The long, cold, wet winter that spilled well into spring also had a chilling effect on Wisconsin’s economy.
Some of the pain was obvious. Farmers could not get into their fields to plant their crops. Shoppers were delayed from going to retail stores to buy summer clothes, outdoor equipment and foliage.
In northern Wisconsin, the opening day of fishing was literally put on ice, hurting the state’s tourism industry.
The pain also was acute for many of Wisconsin’s publicly traded companies.
Harley-Davidson Inc. reported that its first quarter worldwide motorcycle sales were only 54,254, down from 59,677 a year ago. U.S. dealers sold 12.7 percent fewer new motorcycles in the first quarter than in 2012.
Likewise, Kohl’s Corp. certainly felt the sting as shoppers delayed updating their seasonal wardrobes.
Briggs & Stratton Corp., which manufactures lawn mower engines, sputtered as its quarterly sales dipped to $637.3 million from $720.1 million in the same period a year earlier, which marked the warmest Wisconsin spring ever.
“Here in the U.S., the spring lawn and garden season has been delayed by at least a few weeks due to a prolonged cold and wet spring in many parts of the country. This is significantly different from last year when we had an unusually early start to spring with very warm weather across the country,” said Todd Teske, chairman, president and chief executive officer of Briggs & Stratton.
Strattec Security Corp., which manufactures locks and other parts for the automotive industry, reported lower quarterly sales to Chrysler Group LLC and General Motors Co.
Badger Meter Inc.’s quarterly sales fell to $71.8 million, down 5.9 percent from a year earlier.
“The company believes the net overall sales decrease in municipal water sales was due mainly to a colder and snowier winter and to the effects of Hurricane Sandy. National weather data indicates that above normal snow fell on the country compared to the same period in 2012 in which there was below normal snowfall. Generally, snow can slow or stop installations and delay the reordering of meters,” the company said in its quarterly report.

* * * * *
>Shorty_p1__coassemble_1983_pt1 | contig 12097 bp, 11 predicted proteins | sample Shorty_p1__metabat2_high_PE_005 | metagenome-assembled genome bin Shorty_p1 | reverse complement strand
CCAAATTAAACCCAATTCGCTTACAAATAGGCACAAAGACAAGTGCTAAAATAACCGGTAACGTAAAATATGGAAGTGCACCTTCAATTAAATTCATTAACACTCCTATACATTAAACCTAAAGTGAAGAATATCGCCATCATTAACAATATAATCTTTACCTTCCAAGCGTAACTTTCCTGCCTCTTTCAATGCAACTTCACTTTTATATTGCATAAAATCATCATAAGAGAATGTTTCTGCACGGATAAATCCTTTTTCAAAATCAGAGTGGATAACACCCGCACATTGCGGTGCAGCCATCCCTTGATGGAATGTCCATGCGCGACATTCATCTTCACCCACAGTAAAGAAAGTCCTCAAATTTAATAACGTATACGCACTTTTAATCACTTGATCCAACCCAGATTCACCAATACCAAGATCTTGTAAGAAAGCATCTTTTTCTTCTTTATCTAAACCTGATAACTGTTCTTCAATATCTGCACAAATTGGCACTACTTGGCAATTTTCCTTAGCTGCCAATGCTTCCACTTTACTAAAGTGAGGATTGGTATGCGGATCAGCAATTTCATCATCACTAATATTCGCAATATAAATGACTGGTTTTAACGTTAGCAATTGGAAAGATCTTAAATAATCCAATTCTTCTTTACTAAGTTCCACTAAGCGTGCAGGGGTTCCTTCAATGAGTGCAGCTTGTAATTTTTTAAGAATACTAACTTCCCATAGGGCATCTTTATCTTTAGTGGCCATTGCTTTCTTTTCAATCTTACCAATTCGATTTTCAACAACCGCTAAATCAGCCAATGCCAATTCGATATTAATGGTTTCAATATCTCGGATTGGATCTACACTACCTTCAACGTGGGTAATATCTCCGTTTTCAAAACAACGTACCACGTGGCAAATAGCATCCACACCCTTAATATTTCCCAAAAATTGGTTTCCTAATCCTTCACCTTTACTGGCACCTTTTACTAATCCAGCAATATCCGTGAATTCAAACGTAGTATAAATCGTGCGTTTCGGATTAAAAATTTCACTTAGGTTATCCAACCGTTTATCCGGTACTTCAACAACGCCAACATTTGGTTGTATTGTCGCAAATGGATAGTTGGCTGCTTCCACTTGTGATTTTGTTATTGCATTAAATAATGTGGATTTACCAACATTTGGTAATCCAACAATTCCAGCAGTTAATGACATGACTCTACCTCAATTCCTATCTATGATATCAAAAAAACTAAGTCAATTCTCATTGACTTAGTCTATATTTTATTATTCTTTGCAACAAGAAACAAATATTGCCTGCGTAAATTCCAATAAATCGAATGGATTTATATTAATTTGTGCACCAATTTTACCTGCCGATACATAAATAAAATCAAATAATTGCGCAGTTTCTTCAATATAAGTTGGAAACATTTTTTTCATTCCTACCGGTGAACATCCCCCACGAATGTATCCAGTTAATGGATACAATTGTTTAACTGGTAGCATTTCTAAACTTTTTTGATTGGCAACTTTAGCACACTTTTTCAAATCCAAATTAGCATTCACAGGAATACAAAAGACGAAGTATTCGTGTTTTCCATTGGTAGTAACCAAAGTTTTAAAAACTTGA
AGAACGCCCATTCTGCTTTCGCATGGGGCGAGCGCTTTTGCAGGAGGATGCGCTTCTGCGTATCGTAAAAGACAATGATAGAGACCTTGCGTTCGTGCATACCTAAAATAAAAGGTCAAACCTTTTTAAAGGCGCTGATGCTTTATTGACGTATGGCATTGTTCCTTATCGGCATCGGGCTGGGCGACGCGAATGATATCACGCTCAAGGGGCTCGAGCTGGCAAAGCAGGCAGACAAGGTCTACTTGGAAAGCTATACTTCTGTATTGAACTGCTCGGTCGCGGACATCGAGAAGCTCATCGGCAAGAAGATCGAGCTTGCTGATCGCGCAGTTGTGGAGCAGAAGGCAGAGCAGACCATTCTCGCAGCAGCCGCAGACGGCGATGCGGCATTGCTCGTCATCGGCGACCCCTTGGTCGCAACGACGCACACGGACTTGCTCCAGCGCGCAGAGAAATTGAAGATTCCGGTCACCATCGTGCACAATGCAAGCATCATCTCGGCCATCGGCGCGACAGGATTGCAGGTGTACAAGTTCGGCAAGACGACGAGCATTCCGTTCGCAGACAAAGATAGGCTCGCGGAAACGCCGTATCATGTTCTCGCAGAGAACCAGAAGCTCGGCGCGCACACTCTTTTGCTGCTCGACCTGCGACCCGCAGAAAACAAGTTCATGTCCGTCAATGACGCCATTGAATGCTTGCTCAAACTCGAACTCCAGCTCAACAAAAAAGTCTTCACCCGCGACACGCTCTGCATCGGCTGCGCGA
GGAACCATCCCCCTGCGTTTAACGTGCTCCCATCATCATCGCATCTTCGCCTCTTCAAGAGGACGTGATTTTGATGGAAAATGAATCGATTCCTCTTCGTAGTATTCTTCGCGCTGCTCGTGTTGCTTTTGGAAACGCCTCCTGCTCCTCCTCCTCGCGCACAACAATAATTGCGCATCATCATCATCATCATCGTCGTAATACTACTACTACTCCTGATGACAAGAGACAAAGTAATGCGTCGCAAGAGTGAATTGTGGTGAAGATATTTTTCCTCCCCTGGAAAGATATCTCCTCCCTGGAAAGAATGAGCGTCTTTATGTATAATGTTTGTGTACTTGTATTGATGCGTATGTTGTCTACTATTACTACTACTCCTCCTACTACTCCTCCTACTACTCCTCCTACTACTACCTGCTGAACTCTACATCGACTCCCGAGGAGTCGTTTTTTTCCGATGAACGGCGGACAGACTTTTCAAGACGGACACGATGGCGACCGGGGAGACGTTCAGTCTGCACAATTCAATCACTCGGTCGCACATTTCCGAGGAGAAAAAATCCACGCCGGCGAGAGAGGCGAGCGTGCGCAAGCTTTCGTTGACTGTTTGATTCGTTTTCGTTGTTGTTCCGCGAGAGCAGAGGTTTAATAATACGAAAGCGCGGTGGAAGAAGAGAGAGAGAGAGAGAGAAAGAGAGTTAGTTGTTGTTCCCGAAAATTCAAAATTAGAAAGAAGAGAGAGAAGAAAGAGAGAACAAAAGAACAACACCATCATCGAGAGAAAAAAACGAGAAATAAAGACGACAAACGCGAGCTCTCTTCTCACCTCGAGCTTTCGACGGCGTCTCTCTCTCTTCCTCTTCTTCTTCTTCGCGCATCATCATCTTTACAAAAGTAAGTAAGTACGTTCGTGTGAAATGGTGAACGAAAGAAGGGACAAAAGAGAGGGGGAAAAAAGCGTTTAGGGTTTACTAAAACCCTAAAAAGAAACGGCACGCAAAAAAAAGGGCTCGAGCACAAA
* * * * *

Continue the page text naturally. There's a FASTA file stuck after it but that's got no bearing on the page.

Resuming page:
Acknowledging the rough first quarter, Badger Meter CEO Richard Meeusen remained characteristically undaunted. “First quarter sales can be significantly impacted both favorably and unfavorably by weather patterns. However, all of our utility customers still need to replace aging meters and many are moving forward with technology improvements. As such, we believe that these unusual quarterly dips can be evened out over time,” he said in a conference call with analysts.
Likewise, equipment manufacturers such as Generac Holdings Inc. (portable electric generators) and Johnson Outdoors Inc. (fishing and camping gear) also will be cramped by the late spring.
While most Wisconsin businesses stammered through the prolonged cold, wet winter, a handful of businesses actually benefitted.
Ski hills and resorts enjoyed an unusually long season. Plumbers and cleanup crews felt a rush as sump pumps could not keep up with the torrential rains.
Wisconsin’s railroad freight operators likely gained market share in the logistics industry with the long winter, according to Robert W. Baird & Co. Inc. analyst Ben Hartford. The flooding on the Mississippi River and the late thawing of the St. Lawrence Seaway wreaked havoc on the barge and shipping modes of freight transit.
Meanwhile, utilities such as Wisconsin Energy Corp. undoubtedly received a revenue bump from customers having to run their gas furnaces well into spring.